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AN EXAMINATION OF THE CONCEPT OF MORALITY AND POLITICS IN ARISTOTLE’S PHILOSOPHY.

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Abstract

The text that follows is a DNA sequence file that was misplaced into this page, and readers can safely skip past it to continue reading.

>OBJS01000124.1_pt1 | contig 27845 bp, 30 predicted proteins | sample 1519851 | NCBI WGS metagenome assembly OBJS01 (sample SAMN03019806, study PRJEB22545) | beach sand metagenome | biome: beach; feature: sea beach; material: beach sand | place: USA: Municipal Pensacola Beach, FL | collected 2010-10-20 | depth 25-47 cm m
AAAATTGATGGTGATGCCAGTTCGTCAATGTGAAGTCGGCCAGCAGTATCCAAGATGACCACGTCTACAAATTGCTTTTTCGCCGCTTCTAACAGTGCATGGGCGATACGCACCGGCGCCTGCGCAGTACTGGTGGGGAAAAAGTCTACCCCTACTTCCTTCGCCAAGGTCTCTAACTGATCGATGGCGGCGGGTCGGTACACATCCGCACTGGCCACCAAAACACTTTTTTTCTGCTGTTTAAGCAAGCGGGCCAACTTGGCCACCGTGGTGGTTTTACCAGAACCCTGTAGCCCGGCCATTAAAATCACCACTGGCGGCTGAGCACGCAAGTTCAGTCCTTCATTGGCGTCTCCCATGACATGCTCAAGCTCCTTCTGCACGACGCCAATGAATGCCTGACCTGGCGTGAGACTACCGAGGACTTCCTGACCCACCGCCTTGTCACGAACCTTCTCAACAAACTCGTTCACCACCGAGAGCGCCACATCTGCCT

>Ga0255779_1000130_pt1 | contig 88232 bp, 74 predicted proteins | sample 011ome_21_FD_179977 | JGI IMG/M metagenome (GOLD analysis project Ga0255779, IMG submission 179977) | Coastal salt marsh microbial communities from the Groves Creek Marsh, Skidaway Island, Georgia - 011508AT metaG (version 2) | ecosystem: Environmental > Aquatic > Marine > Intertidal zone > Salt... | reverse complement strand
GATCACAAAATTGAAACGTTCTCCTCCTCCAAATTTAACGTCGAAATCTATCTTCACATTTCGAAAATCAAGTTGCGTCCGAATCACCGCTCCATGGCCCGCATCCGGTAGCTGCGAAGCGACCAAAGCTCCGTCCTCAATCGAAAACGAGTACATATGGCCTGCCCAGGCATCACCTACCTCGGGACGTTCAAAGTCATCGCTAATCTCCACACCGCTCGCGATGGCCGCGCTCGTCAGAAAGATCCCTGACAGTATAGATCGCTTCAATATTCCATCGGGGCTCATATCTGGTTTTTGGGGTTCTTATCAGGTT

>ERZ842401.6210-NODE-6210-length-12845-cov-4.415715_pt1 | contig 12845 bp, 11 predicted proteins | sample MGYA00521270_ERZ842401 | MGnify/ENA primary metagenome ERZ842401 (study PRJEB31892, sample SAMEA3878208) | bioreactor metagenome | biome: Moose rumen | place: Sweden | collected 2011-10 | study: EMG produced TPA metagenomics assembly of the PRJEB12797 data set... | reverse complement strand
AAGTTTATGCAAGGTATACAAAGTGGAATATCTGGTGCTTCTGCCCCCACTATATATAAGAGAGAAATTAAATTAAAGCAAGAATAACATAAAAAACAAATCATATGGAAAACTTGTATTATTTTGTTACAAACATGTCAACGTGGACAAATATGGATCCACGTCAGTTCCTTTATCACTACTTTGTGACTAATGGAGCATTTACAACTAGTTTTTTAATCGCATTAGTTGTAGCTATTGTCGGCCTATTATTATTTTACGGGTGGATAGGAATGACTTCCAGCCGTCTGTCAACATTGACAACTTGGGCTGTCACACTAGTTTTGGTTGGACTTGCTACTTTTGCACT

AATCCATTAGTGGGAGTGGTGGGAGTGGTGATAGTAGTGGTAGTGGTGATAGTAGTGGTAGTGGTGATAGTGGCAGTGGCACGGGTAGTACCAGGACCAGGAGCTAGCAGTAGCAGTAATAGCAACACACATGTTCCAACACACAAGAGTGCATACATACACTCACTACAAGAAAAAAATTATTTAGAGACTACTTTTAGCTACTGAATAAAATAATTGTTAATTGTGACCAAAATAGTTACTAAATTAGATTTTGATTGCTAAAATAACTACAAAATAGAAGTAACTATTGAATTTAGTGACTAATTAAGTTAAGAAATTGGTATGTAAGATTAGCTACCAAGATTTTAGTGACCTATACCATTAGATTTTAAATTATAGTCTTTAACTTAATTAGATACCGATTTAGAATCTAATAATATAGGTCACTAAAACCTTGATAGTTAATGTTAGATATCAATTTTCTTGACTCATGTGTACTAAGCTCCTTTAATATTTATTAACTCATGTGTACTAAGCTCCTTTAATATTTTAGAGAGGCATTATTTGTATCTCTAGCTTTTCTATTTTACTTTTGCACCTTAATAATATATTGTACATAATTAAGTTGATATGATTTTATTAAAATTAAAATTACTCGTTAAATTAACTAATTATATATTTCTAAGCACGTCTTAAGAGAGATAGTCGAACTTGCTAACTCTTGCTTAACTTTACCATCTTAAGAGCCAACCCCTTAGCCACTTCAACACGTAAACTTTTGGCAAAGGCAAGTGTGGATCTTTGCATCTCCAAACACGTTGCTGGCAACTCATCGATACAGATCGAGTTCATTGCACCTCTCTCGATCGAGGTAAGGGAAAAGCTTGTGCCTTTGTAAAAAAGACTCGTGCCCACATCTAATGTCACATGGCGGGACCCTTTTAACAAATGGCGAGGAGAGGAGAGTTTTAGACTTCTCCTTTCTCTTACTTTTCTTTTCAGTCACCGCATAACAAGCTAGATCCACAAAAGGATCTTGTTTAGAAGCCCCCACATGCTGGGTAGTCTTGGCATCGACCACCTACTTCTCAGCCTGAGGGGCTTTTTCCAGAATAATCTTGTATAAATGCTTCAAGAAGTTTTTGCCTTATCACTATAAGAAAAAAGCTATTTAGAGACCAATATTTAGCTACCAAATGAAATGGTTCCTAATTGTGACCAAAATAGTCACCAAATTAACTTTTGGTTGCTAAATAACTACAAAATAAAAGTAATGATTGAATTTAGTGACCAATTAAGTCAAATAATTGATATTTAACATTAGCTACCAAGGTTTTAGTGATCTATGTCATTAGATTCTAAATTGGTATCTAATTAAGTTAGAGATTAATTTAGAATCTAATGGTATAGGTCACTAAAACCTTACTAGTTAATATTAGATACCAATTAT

Morality entails everything about man's action, what he ought to do and what he ought not to do. Like moral standards and moral values, morality forms part and parcel of the life of every social group and civil society. Man as a social and rational being, is naturally moral and political. Politics on the other hand entails everything about the political life in the society. This includes who should, and how the ruler ought to rule. "The Concept of morality and politics in Aristotle" is a fresh and specific approach adapted by the writer to have a philosophical and a critical view of Aristotelian morality and politics. Aristotle argues that there is an end which stands above other ends in relation to human function. He calls it happiness- the highest good. Medieval philosophers such as Thomas Aquinas and Saint Augustine call it summum Bonum. This is not in contradiction with the Aristotelian notion. Aristotle views the end as generality by postulating that everyone pursues it, both in the political life and in the moral life. For the excellence of the individual equals that of the state. For even the state should aim at providing the ultimate happiness for its citizens. For an individual does not seek morality in a vacuum but in a political society. The state should aim at achieving the ultimate happiness for its citizens. In this regard, this work sets out to discover the relationship of morality to politics and to show the relevance of morality in achieving a sound political system in Aristotle.